In mid-May, Canadian Parliamentarians participated in the 3rd annual Iran Accountability Week. Members of the Conservative, NDP, and Liberal caucuses joined together to “sound the alarm on Iranian domestic repression” through a press conference, statements in the House of Commons and Senate, and a special meeting of the Subcommittee on International Human Rights.
In addition, Ambassador of Religious Freedom Andrew Bennett issued a statement urging Iranian authorities “to release all those who have been imprisoned in Iran for merely practicing their faith,” including Bahá’ís, Christians, Dervishes, and Sunni Muslims.
Finally, in an address to the American Jewish Committee in Washington, DC, Foreign Affairs Minister John Baird continued to express his distrust of Iranian President Hassan Rouhani’s nuclear ambitions: “Kind words, a smile and a charm offensive are not a substitute for real action, nor are they an effective mask to disguise the old hatred. That’s why I’m deeply skeptical about Iran’s intentions.”
This rhetoric was ringing in my ears as I accompanied a delegation of academics, students, and MCC colleagues to Iran to participate in, among other learning opportunities, the sixth round of dialogue between Shia Muslim and Mennonite Christian scholars.
To be sure, there is also no shortage of distrust toward Western political leaders to be found in Iran. The last two days I spent in Iran were national holidays marking the 25th anniversary of the death of Ayatollah Khomeini, the leader of the 1979 revolution that overthrew the U.S.-supported monarch known as the Shah of Iran. Although the streets of Tehran were empty and the shops of the famous Grand Bazaar were shuttered, I did catch excerpts of some of the speeches by Iranian leaders on local TV.
And in conversations with Iranians it became clear that skepticism toward the West—if not disappointment, frustration, and concern—is based on more than speculation about intentions. The people of Iran have borne the cost not only of foreign meddling in their internal political affairs, but of foreign support for Iraq during a long and devastating war in the 1980s, and now widespread economic and political sanctions imposed by the United Nations.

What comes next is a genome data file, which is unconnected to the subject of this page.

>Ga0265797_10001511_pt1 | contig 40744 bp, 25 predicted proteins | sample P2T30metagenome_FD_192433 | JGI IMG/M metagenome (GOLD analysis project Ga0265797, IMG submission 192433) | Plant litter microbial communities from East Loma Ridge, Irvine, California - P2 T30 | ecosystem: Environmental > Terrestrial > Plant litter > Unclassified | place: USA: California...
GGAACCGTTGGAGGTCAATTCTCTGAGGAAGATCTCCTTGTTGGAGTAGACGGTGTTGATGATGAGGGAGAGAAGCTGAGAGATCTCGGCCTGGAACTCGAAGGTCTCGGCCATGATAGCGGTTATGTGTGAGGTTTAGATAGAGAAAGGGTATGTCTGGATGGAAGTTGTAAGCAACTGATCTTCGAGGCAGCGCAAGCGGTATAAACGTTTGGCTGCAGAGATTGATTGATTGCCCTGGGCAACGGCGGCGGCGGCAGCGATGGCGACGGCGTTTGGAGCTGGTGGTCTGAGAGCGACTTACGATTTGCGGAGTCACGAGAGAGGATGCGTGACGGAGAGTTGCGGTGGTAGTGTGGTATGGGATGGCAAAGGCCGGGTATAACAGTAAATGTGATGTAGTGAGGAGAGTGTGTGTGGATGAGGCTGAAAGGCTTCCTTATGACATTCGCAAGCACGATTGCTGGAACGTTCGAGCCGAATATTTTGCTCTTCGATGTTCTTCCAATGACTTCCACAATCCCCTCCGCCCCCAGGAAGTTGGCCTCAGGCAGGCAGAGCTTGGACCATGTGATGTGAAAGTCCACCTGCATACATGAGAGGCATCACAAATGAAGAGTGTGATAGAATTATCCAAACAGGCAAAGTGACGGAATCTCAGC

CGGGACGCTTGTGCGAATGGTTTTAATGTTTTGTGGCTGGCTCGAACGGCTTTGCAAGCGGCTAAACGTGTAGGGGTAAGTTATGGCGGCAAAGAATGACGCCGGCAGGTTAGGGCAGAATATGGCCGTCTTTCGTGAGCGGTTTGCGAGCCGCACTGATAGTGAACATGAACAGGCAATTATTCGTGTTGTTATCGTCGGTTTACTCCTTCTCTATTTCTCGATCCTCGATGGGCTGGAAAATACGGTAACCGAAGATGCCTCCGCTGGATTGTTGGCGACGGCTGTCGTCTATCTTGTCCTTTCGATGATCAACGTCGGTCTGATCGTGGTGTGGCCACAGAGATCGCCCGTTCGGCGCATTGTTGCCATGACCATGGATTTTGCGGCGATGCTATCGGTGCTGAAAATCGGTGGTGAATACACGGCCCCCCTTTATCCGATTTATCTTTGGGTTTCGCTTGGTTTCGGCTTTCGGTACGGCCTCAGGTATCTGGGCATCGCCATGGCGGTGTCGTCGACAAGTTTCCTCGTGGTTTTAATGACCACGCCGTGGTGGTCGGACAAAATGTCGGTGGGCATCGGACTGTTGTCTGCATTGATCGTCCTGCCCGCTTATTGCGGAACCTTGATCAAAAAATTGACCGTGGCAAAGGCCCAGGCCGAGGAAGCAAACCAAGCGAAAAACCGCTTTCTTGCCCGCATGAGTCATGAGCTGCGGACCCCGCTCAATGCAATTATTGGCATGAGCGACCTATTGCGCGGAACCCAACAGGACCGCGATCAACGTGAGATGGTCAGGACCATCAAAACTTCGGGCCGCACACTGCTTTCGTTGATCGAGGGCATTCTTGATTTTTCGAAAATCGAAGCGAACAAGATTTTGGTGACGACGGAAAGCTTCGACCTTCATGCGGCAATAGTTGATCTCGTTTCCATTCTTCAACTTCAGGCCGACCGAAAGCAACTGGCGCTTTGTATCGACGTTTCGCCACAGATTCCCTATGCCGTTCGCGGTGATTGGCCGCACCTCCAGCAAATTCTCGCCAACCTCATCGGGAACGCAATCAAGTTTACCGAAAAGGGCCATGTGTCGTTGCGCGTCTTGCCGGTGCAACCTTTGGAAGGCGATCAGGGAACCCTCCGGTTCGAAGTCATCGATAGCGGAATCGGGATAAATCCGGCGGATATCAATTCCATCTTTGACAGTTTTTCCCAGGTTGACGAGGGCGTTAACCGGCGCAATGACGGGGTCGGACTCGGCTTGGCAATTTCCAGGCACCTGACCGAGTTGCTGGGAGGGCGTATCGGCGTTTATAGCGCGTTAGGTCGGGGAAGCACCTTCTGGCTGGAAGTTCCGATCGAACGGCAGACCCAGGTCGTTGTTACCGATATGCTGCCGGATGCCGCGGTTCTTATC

Beyond political hostilities, however, I think the lack of trust between Iran and countries like Canada is also rooted in ignorance and misunderstanding.
For example, I expect that many Canadians have little awareness of Iranian culture and history—a lack of awareness that can easily lead to a lack of appreciation or respect, and undermine the dignity of Iranians.
During a trip to Hamedan, one of the oldest cities in the world, I saw inscriptions that date back to the height of the Persian Empire 2,500 years ago. I visited the tomb of Esther and Mordechai, an important pilgrimage site for Jews in Iran. And I toured the mausoleum of Avicenna, one of the greatest and most influential Islamic scholars at the turn of the first millennium.
Attending a conference in the city of Qom on a twentieth century Iranian philosopher, Murtada Mutahhari, and meeting with university professors in Tehran, it was clear that the legacy of Avicenna lives on. Iranians not only have a passion for philosophical and theological debates, but an impressive education system to nurture the curiosity and skills needed for these debates.
Beyond displaying the influence of a rich intellectual tradition, the dialogue between Shia and Mennonite scholars highlighted a broader interest in engagement in at least some segments of Iranian society. Instead of isolation and hostility, I observed a spirit of openness and hospitality.
In reflecting on my trip, it seems to me that building trust between Iranians and Canadians is a necessary first step to overcoming fear and conflict. And it seems to me that dialogue is one modest but important way to begin to establish trust.
As anyone who observed the exchange of thoughts between Shia and Mennonite scholars will attest, dialogue does not mean we leave our principles at the door before we sit down at the table together. Indeed, instead of watering down our convictions, dialogue demands that we foreground the things that are most important to us.
Dialogue, like advocacy, is a form of witness. It can make us uncomfortable. It can make us vulnerable. Perhaps this is why it can also make us more confident and assured in our relationships.
In any case, if trust is the product of dialogue rather than a prerequisite for it, then I think we have reason to be concerned about the current posture of the Canadian government toward Iran. As MCC has noted in the past, cutting off diplomatic ties, issuing strongly worded statements, and seeking to impose accountability from a distance appears to be undermining the prospects for justice and peace.
Beyond supporting rare opportunities for formal dialogue, the challenge that remains for us all is to find creative ways of establishing trust between peoples divided by culture, religion, and politics.
By Paul Heidebrecht, MCC Ottawa Office Director